- It was her general practice to draw the client's attention to the end of life clause, although it was not her practice to provide examples to clients respecting the different medical scenarios to which the end of life clause might apply, In the same vein, it was up to their named attorneys for personal care to interpret the ''very general language" in the end of life clause in a particular situation; while she had no independent memory and no notes in this regard concerning Mr. and Mrs. Friedberg, she was certain that she brought the "no heroic measures" provision to the attention of Mr. and Mrs. Friedberg in 2001 and certain that she did the same for Mrs. Friedberg in 2003;
- There were no notes regarding any discussion with Mrs. Friedberg about the end of life clause in either 2001 or 2003. In this regard, the lawyer testified that "I don't have any notes dealing with such a discussion therefore... I would not have had those discussions".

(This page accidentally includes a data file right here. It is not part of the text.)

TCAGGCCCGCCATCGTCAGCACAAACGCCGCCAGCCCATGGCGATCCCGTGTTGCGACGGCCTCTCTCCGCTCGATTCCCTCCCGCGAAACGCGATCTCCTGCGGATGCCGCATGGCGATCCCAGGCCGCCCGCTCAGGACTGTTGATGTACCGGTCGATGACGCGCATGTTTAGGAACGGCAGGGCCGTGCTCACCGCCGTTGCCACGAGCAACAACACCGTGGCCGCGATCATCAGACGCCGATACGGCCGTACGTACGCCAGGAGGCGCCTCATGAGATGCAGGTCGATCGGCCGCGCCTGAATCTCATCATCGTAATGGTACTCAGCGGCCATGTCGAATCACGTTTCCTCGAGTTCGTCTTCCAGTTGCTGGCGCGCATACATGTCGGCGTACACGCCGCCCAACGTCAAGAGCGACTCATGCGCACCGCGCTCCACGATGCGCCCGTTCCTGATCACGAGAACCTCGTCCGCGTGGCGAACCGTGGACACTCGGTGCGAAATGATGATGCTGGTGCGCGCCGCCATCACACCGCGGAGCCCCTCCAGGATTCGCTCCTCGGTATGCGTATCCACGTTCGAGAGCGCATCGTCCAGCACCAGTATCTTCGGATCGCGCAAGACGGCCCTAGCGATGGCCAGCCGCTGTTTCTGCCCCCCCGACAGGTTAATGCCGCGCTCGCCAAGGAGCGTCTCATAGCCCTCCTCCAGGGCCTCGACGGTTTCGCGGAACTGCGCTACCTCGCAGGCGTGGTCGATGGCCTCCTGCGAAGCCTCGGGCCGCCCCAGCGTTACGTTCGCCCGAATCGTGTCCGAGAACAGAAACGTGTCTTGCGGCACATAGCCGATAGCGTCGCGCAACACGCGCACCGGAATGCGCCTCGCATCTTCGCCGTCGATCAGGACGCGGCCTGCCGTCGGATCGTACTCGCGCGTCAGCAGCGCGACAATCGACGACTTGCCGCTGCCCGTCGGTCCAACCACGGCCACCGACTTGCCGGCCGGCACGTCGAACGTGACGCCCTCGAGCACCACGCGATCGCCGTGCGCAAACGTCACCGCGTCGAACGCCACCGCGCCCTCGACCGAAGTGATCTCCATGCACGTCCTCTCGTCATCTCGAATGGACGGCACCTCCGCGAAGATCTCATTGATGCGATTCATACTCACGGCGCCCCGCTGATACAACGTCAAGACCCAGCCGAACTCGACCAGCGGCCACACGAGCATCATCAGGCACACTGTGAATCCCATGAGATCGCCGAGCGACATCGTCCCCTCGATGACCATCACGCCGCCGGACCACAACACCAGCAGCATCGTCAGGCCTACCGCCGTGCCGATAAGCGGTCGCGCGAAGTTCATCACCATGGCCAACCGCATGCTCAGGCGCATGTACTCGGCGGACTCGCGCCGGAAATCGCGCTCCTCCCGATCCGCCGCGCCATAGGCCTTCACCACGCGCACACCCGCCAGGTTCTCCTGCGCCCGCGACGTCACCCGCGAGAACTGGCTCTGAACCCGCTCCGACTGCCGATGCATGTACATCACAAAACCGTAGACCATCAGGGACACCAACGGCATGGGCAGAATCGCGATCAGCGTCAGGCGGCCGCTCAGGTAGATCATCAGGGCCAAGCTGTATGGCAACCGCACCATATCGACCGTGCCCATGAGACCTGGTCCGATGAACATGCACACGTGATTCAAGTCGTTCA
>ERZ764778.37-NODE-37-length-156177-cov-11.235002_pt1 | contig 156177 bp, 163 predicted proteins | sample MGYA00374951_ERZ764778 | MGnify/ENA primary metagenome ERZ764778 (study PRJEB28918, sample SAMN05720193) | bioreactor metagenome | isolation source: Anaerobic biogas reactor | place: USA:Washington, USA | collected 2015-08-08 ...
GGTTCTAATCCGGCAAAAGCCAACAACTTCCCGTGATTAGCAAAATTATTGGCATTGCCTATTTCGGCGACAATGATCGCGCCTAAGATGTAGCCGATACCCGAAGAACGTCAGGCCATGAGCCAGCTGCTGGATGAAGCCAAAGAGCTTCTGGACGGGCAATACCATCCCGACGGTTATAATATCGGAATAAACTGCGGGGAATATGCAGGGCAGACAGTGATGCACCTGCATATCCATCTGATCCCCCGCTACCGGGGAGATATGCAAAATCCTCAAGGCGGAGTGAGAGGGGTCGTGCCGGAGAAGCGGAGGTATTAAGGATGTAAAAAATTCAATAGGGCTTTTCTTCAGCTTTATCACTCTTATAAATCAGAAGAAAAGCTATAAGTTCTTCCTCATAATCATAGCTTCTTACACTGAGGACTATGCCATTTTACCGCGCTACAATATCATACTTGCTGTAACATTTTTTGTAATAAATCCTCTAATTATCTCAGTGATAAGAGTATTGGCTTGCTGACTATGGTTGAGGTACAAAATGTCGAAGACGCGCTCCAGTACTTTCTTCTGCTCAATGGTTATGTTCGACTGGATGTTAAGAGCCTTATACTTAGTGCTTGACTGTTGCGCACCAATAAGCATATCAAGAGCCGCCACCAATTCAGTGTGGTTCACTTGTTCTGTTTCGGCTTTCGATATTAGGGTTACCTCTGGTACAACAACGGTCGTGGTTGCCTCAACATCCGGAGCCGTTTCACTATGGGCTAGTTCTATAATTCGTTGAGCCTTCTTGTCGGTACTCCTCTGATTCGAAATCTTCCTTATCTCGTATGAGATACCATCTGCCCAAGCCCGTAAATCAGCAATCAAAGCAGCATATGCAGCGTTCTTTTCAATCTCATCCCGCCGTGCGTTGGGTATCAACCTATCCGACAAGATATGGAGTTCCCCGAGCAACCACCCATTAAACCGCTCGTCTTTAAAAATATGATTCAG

- It was not her practice to canvass her clients' religious beliefs;
- She did not explain to Mrs. Friedberg that the end of life clause would tie the hands of her attorneys or remove their general discretion to make personal care decisions respecting the cessation or continuation of treatment in an end of life scenario; she explained that "this is an expression of your wishes that they will then have to apply to the particular circumstances";
- There were no notes on the end of life clause itself (either in 2001 or 2003), and the bulk of her handwritten notes in 2003 addressed changes made to Mrs. Friedberg's will;
- She did not have any difficulty communicating in English with Mrs. Friedberg; and
- "She testified that heroic" and "artificial" are not legal terms. Rather, they are medical terms that she encouraged her clients to discuss with their physicians.
The lawyer testified that her general practice was to draw her clients' attention particularly to the end-of-life clause in order to ensure that it was what they wanted. The lawyer testified that her general practice would be to explain the provision as being a "wish that no extreme measures be taken, heroic or artificial measures, but that medication be administered to be comfortable". The lawyer also indicated that it would be up to the attorney to interpret the clause in the particular situation.